Could it be … yes, could it be that is what it looks like to be my brother’s keeper? Dialogue, accountability, mercy.

That is what we saw on Friday at the bond hearing for the shooter in the Charleston attacks. Appearing by video with heavily armed guards behind him, the shooter, Dylan Roof, verified his name and heard the charges read against him. Then family members of the victims were allowed to speak directly to Roof. Dialogue, conversation, direct address. Their family members and their church had welcomed him into their midst and they were not done talking with him yet.

The words they spoke, time and time again, were words of accountability and mercy. Perhaps you have read or heard them in the last few days. But they are worth hearing again:

The daughter of 70 year old victim Ethel Lance: “You took something really precious from me. I will never talk to her again. But I forgive you and have mercy on your soul. You hurt me. You hurt a lot of people. But God forgives you. I forgive you.”

The mother of the youngest victim, 26 year old Tywanza Sanders: “Every fiber in my body hurts and I will never be the same. We welcomed you Wednesday night in our Bible study with open arms. You have killed some of the most beautiful people that I know. As we said in the Bible study, we enjoyed you, but may God have mercy on you.”

The husband of 59-year-old victim Myra Thompson, “I forgive you, and my family forgives you. But we would like you take this opportunity to repent. Change your ways.”

The grandson of 74-year-old Daniel Simmons said, “Although my grandfather and the other victims died at the hands of hate, this is proof, everyone’s plea for your soul is proof they lived in love and their legacies will live in love. So hate won't win.”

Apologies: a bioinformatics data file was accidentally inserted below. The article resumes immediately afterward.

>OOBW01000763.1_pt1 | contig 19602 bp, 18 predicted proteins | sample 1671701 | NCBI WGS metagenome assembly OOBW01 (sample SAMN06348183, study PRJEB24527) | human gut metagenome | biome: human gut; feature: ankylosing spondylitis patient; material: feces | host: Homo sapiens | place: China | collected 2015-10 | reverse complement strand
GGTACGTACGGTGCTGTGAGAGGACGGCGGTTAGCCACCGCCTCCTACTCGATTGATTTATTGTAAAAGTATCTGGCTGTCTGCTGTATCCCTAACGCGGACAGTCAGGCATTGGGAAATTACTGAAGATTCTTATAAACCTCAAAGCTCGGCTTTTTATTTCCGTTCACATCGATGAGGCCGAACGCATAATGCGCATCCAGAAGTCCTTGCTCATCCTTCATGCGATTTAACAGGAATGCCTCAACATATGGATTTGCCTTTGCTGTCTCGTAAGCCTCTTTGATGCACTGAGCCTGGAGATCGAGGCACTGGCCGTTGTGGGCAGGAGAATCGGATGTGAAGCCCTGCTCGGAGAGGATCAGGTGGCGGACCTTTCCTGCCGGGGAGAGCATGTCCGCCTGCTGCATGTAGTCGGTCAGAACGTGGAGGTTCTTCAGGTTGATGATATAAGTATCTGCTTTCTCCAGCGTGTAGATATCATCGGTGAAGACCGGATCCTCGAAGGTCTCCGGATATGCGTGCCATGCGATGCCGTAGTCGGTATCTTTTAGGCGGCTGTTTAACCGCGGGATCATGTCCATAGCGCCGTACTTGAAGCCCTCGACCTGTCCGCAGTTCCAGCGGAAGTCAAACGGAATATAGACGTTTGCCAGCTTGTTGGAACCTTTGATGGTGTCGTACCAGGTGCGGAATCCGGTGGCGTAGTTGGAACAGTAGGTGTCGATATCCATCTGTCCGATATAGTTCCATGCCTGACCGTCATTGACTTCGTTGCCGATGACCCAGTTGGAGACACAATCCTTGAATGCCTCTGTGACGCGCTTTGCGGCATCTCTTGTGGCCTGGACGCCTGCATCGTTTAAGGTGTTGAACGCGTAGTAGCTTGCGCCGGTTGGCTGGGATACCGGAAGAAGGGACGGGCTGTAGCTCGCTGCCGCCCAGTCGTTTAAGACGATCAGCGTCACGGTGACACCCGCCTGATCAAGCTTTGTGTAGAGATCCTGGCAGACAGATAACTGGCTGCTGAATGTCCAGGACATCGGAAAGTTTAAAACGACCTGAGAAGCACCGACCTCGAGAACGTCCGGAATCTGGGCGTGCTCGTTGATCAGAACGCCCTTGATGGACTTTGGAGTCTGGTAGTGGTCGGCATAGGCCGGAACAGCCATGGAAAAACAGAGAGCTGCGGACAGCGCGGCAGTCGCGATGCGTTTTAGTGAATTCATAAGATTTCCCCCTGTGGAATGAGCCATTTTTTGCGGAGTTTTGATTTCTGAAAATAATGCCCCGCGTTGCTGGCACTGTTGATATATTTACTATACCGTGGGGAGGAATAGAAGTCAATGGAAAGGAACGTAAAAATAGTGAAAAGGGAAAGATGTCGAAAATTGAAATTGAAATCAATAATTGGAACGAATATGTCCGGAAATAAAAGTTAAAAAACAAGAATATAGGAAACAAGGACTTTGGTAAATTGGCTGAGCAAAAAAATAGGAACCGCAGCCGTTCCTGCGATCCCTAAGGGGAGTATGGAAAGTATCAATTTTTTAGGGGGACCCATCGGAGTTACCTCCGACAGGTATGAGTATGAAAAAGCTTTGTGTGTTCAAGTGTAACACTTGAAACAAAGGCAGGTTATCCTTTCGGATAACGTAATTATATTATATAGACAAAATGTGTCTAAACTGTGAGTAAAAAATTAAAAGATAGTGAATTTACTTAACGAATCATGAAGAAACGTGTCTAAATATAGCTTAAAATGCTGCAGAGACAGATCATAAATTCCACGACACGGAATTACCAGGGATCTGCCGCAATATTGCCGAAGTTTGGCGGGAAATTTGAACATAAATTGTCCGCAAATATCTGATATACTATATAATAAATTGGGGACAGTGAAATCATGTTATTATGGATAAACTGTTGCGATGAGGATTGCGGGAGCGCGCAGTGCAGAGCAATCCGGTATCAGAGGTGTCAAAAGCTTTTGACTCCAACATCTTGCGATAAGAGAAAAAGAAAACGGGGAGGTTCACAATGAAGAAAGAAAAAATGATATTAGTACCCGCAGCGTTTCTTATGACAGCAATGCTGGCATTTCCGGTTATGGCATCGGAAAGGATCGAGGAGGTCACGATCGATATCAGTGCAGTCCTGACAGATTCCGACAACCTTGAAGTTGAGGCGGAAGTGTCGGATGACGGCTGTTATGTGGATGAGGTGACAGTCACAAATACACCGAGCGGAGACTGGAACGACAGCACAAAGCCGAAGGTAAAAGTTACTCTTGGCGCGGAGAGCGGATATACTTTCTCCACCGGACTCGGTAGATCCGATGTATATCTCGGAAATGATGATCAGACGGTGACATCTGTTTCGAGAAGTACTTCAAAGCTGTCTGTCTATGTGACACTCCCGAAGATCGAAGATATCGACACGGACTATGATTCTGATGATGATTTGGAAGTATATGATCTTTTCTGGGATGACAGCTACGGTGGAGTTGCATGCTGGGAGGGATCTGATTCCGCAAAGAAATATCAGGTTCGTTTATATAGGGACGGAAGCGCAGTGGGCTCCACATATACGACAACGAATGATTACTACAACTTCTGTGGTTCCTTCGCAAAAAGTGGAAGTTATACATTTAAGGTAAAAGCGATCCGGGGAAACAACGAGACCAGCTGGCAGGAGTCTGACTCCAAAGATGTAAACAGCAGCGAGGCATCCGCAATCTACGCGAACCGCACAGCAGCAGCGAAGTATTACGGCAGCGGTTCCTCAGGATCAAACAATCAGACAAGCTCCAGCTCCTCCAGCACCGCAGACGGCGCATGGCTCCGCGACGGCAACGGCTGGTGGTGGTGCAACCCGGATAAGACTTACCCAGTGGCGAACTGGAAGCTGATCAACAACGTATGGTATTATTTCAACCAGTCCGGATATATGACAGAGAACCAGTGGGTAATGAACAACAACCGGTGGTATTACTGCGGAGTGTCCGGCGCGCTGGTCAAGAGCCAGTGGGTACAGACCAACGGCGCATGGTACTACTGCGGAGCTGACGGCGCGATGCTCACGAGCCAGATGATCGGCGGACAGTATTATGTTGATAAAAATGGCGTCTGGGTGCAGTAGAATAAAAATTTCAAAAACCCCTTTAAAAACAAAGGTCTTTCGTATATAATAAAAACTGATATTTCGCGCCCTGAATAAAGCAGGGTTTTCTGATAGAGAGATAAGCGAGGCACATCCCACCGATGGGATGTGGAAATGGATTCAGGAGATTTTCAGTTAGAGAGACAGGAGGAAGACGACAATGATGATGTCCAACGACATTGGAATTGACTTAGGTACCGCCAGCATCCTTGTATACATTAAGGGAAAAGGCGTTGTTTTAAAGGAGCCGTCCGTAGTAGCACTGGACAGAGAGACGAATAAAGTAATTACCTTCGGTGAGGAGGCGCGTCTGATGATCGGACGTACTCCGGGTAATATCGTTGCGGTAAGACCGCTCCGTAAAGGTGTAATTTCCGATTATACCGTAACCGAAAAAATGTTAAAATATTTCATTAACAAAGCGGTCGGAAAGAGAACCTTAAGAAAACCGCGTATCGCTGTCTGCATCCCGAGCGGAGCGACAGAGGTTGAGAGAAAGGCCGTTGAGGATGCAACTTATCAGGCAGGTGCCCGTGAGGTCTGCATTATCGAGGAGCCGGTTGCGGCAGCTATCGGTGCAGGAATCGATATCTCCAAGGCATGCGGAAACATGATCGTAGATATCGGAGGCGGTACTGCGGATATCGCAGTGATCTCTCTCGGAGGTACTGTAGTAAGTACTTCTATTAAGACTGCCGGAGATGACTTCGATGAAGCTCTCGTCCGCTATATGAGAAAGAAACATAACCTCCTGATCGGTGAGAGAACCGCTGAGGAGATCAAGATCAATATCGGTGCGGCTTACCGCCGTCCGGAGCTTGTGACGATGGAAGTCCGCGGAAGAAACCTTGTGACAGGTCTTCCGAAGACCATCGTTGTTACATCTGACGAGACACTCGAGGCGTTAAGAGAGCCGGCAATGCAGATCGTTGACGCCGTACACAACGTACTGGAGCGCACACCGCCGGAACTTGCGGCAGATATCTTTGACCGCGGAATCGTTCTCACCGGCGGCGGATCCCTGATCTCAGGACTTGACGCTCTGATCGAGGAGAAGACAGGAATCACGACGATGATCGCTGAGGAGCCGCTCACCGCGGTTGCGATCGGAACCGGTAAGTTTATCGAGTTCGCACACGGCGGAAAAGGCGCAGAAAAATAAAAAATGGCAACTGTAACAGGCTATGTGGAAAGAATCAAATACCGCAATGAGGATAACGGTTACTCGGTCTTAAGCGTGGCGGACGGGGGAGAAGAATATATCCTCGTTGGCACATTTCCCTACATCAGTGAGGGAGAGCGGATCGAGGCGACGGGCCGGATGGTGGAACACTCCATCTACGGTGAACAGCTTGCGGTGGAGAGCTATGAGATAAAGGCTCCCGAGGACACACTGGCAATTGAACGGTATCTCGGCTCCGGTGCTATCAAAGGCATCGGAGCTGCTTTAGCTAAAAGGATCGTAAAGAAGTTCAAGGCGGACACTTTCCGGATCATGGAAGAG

Dialogue, accountability, mercy. So many of the media reports about that hearing have expressed shock and disbelief that the victim’s families would offer these words of mercy and forgiveness. But should we really expect anything less from those who know and follow the faithful and merciful Lord; the one who draws near to us in Jesus Christ to bring us life in the midst of death?

Yes, the God whose mercy is bigger and greater than we expect or imagine who gives us hope as we shift our eyes and our hands and our feet from the heavens and gaze upon one another. With the faithful and merciful Lord as our guide, a choice is open to us in Christ. We can be our brothers and sisters’ keeper. Sin is lurking at the door, but we must master it. In Christ we can choose to live an active life of dialogue, accountability, and mercy with those who suffer from injustice and violence and those who perpetrate it.

So, I ask you this morning to take a moment to silently pray. Is there one person of a different race, a different faith, to whom God is sending you? Is there one broken relationship in your own life which God is calling you to mend? Is there one situation or part of our community here in Augusta to which God is calling you to go and work? Are there those in prison who need to hear a word of grace and life that God is calling you to speak?

Pray, my friends.

Because we have heard this story before.
In our own families.
In the church.
In our community and nation.

Yes, we have heard this story before. So pray, my friends, and may your prayers have hands and feet so that they might be accomplished. For violence and hate will not have the final word. Dialogue, accountability, and mercy. We are our brother’s and sister’s keeper.

Thanks be to God.

Let us pray:

Silent prayer

Almighty God, our gathering together for worship and prayer is, this day, both an offering of praise and a show of courage. We bow our heads remembering our brothers and sisters in Christ whose last earthly act was prayer. We give thanks for the lives of your faithful servants: Clementa Pinckney, Cynthia Hurd, Sharonda Coleman-Singleton, Tywanza Sanders, Myra Thompson, Ethel Lee Lance, Susie Jackson, Daniel Simmons and Depayne Middleton Doctor. Comfort their families and friends and strengthen them in the difficult days that are ahead. We pray, too, because Christ commands us to, for Dylan Roof and his family. Bring peace, transform hearts, show us again your resurrection power in places we cannot imagine it can come. Lead us, inspire us by your spirit for in you violence and hate do not have the last word. Your love made known to us through Jesus Christ, the Word made flesh, always has the last word.

We yield ourselves to you, O God. Make us our brothers’ and sisters’ keepers. May your perfect love in us and shown through us, cast out fear and help transform the world.
Amen.